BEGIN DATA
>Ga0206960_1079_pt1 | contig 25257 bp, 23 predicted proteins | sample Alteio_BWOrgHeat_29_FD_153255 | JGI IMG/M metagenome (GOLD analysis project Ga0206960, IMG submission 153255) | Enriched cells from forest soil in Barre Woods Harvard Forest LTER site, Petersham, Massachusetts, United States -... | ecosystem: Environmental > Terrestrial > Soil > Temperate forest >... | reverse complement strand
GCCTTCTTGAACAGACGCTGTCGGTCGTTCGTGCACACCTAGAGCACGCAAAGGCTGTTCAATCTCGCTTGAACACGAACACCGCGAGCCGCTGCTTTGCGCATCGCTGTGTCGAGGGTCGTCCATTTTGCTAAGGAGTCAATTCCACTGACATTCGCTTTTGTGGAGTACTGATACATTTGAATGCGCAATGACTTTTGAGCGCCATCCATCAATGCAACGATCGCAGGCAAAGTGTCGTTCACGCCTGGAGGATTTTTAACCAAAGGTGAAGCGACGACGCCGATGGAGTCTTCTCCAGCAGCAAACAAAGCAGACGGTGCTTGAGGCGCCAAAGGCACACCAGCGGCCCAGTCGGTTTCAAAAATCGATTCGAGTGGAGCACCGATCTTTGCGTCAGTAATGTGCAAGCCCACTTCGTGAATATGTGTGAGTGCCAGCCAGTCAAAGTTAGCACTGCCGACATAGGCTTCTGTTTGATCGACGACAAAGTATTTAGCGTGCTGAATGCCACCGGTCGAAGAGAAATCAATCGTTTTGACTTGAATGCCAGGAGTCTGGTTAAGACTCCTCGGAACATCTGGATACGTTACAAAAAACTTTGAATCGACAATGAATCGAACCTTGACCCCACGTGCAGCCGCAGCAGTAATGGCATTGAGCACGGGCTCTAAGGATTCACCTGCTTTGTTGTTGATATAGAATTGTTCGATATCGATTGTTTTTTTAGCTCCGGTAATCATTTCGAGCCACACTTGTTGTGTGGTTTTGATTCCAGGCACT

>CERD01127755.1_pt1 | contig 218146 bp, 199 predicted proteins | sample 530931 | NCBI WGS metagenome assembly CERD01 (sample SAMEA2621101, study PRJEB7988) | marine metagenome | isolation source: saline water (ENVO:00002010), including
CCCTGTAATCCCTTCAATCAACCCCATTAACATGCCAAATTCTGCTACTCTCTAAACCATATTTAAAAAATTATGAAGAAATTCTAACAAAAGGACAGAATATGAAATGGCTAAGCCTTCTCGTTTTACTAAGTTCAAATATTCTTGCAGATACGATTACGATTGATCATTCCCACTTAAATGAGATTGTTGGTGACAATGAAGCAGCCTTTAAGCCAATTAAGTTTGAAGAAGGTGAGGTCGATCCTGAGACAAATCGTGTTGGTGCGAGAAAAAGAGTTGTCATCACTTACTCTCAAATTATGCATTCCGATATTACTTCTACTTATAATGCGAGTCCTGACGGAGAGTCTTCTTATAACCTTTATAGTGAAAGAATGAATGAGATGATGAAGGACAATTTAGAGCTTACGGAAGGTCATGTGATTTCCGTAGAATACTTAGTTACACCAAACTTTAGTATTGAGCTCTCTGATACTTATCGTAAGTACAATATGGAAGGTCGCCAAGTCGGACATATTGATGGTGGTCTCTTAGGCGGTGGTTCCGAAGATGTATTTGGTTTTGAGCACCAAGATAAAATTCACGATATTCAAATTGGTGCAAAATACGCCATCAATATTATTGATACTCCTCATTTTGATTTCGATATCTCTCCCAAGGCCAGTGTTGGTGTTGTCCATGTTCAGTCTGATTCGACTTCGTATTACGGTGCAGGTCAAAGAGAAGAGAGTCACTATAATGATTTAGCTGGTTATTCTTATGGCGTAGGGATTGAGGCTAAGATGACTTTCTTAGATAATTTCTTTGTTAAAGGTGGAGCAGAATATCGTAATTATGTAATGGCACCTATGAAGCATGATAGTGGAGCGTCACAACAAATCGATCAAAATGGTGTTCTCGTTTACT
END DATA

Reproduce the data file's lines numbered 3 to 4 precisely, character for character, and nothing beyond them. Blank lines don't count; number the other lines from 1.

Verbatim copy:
>CERD01127755.1_pt1 | contig 218146 bp, 199 predicted proteins | sample 530931 | NCBI WGS metagenome assembly CERD01 (sample SAMEA2621101, study PRJEB7988) | marine metagenome | isolation source: saline water (ENVO:00002010), including
CCCTGTAATCCCTTCAATCAACCCCATTAACATGCCAAATTCTGCTACTCTCTAAACCATATTTAAAAAATTATGAAGAAATTCTAACAAAAGGACAGAATATGAAATGGCTAAGCCTTCTCGTTTTACTAAGTTCAAATATTCTTGCAGATACGATTACGATTGATCATTCCCACTTAAATGAGATTGTTGGTGACAATGAAGCAGCCTTTAAGCCAATTAAGTTTGAAGAAGGTGAGGTCGATCCTGAGACAAATCGTGTTGGTGCGAGAAAAAGAGTTGTCATCACTTACTCTCAAATTATGCATTCCGATATTACTTCTACTTATAATGCGAGTCCTGACGGAGAGTCTTCTTATAACCTTTATAGTGAAAGAATGAATGAGATGATGAAGGACAATTTAGAGCTTACGGAAGGTCATGTGATTTCCGTAGAATACTTAGTTACACCAAACTTTAGTATTGAGCTCTCTGATACTTATCGTAAGTACAATATGGAAGGTCGCCAAGTCGGACATATTGATGGTGGTCTCTTAGGCGGTGGTTCCGAAGATGTATTTGGTTTTGAGCACCAAGATAAAATTCACGATATTCAAATTGGTGCAAAATACGCCATCAATATTATTGATACTCCTCATTTTGATTTCGATATCTCTCCCAAGGCCAGTGTTGGTGTTGTCCATGTTCAGTCTGATTCGACTTCGTATTACGGTGCAGGTCAAAGAGAAGAGAGTCACTATAATGATTTAGCTGGTTATTCTTATGGCGTAGGGATTGAGGCTAAGATGACTTTCTTAGATAATTTCTTTGTTAAAGGTGGAGCAGAATATCGTAATTATGTAATGGCACCTATGAAGCATGATAGTGGAGCGTCACAACAAATCGATCAAAATGGTGTTCTCGTTTACT